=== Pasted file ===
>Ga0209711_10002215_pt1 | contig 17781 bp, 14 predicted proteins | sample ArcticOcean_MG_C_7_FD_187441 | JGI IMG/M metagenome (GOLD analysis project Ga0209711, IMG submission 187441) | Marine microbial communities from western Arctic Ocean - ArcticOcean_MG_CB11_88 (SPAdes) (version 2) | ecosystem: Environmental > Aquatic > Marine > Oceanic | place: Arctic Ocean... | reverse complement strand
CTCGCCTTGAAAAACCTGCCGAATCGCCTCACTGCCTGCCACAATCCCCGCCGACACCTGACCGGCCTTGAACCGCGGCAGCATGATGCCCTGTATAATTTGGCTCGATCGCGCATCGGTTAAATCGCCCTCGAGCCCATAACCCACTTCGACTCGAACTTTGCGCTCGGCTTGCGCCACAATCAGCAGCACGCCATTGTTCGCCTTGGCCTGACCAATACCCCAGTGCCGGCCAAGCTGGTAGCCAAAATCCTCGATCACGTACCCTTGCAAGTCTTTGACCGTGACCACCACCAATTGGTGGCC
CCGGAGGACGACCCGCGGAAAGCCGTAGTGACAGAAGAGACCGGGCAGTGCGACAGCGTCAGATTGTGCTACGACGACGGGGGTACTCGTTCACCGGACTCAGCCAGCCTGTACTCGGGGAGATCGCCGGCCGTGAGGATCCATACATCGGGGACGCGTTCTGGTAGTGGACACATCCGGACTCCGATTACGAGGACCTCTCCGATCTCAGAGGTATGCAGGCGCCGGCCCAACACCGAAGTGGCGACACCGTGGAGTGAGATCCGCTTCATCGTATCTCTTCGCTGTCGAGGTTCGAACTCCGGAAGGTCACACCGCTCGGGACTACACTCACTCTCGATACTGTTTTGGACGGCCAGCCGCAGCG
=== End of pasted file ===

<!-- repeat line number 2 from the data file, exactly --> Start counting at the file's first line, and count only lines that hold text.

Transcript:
CTCGCCTTGAAAAACCTGCCGAATCGCCTCACTGCCTGCCACAATCCCCGCCGACACCTGACCGGCCTTGAACCGCGGCAGCATGATGCCCTGTATAATTTGGCTCGATCGCGCATCGGTTAAATCGCCCTCGAGCCCATAACCCACTTCGACTCGAACTTTGCGCTCGGCTTGCGCCACAATCAGCAGCACGCCATTGTTCGCCTTGGCCTGACCAATACCCCAGTGCCGGCCAAGCTGGTAGCCAAAATCCTCGATCACGTACCCTTGCAAGTCTTTGACCGTGACCACCACCAATTGGTGGCC